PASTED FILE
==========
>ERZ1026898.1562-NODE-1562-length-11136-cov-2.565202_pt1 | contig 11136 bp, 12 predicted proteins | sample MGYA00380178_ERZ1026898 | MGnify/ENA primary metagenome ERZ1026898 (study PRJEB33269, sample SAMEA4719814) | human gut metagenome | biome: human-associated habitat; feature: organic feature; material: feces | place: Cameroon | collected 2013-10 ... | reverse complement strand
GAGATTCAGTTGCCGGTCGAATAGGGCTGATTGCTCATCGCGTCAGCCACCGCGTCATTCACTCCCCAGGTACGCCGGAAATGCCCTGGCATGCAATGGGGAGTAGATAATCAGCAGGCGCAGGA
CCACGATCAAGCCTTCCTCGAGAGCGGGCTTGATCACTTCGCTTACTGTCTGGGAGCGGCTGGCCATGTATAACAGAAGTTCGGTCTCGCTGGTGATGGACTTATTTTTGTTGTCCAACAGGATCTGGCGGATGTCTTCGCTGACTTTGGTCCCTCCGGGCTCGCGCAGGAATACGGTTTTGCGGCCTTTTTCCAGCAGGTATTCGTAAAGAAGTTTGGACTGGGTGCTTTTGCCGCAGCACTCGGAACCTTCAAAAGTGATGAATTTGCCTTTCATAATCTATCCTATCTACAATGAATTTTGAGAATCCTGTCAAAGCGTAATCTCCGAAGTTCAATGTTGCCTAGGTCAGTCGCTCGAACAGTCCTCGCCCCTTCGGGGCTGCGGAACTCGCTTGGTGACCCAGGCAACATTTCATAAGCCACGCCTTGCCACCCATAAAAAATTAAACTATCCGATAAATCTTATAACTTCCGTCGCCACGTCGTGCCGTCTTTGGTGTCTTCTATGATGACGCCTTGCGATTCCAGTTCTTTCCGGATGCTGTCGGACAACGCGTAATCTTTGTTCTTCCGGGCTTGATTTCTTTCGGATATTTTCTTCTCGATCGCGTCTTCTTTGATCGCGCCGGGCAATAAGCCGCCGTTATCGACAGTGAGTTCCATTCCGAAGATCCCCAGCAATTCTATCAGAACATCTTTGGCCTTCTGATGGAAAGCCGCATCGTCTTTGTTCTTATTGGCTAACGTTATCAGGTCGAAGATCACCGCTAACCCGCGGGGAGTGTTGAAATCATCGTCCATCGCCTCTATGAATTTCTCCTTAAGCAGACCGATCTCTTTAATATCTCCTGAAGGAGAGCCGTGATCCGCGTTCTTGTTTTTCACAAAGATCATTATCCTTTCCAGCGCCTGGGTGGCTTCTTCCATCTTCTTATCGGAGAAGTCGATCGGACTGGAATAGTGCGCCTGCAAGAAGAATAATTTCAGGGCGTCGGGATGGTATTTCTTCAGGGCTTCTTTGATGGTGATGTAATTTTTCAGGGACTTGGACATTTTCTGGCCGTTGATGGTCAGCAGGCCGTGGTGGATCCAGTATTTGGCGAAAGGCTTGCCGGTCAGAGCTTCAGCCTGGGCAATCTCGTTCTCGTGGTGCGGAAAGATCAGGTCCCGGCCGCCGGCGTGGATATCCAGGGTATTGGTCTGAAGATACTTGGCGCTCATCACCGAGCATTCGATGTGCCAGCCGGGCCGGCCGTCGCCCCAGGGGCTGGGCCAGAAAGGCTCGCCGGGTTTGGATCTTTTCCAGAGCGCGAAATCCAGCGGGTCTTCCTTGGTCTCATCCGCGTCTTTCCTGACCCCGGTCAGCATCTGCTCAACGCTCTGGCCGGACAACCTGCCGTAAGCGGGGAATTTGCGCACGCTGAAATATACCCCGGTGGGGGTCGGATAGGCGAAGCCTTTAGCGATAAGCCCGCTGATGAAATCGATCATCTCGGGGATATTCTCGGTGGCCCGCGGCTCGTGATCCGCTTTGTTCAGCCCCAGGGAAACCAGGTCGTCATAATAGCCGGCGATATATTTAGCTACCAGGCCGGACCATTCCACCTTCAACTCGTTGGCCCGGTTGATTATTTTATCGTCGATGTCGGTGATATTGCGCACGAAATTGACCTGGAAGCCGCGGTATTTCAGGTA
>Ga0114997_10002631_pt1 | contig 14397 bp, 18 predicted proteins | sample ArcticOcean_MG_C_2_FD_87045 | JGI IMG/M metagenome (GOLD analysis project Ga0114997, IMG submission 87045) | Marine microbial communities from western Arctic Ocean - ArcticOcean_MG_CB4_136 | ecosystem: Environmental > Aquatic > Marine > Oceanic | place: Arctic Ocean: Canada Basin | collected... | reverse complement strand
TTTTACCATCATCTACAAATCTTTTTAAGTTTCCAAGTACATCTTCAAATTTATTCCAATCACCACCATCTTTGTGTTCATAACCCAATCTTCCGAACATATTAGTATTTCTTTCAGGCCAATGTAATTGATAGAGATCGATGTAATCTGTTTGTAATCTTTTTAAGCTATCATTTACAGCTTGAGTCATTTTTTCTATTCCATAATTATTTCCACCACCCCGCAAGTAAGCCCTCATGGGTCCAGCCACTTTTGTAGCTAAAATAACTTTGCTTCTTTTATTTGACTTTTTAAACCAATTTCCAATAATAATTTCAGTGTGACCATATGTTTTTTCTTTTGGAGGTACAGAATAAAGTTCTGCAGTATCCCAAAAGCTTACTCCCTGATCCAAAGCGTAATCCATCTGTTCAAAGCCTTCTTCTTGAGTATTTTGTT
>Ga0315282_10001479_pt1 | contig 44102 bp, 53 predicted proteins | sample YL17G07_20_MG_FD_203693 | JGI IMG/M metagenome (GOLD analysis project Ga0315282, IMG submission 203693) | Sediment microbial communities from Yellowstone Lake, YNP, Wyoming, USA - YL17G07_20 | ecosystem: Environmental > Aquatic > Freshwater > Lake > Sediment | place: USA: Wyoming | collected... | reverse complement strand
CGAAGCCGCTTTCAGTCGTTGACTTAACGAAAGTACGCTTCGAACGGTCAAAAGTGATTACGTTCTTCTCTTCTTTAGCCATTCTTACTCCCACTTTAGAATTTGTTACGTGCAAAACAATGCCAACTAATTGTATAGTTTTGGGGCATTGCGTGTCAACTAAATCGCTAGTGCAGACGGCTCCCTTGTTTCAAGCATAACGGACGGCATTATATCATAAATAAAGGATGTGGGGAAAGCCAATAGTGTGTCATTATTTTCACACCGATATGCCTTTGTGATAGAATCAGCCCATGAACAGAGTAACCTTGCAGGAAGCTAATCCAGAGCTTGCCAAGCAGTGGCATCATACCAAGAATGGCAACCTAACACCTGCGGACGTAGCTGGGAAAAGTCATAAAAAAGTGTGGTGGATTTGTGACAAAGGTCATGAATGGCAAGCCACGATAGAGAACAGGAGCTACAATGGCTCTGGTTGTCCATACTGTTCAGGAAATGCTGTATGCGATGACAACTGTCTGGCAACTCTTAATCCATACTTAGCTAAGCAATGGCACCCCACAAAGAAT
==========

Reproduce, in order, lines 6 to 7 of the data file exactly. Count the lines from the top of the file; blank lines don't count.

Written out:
>Ga0315282_10001479_pt1 | contig 44102 bp, 53 predicted proteins | sample YL17G07_20_MG_FD_203693 | JGI IMG/M metagenome (GOLD analysis project Ga0315282, IMG submission 203693) | Sediment microbial communities from Yellowstone Lake, YNP, Wyoming, USA - YL17G07_20 | ecosystem: Environmental > Aquatic > Freshwater > Lake > Sediment | place: USA: Wyoming | collected... | reverse complement strand
CGAAGCCGCTTTCAGTCGTTGACTTAACGAAAGTACGCTTCGAACGGTCAAAAGTGATTACGTTCTTCTCTTCTTTAGCCATTCTTACTCCCACTTTAGAATTTGTTACGTGCAAAACAATGCCAACTAATTGTATAGTTTTGGGGCATTGCGTGTCAACTAAATCGCTAGTGCAGACGGCTCCCTTGTTTCAAGCATAACGGACGGCATTATATCATAAATAAAGGATGTGGGGAAAGCCAATAGTGTGTCATTATTTTCACACCGATATGCCTTTGTGATAGAATCAGCCCATGAACAGAGTAACCTTGCAGGAAGCTAATCCAGAGCTTGCCAAGCAGTGGCATCATACCAAGAATGGCAACCTAACACCTGCGGACGTAGCTGGGAAAAGTCATAAAAAAGTGTGGTGGATTTGTGACAAAGGTCATGAATGGCAAGCCACGATAGAGAACAGGAGCTACAATGGCTCTGGTTGTCCATACTGTTCAGGAAATGCTGTATGCGATGACAACTGTCTGGCAACTCTTAATCCATACTTAGCTAAGCAATGGCACCCCACAAAGAAT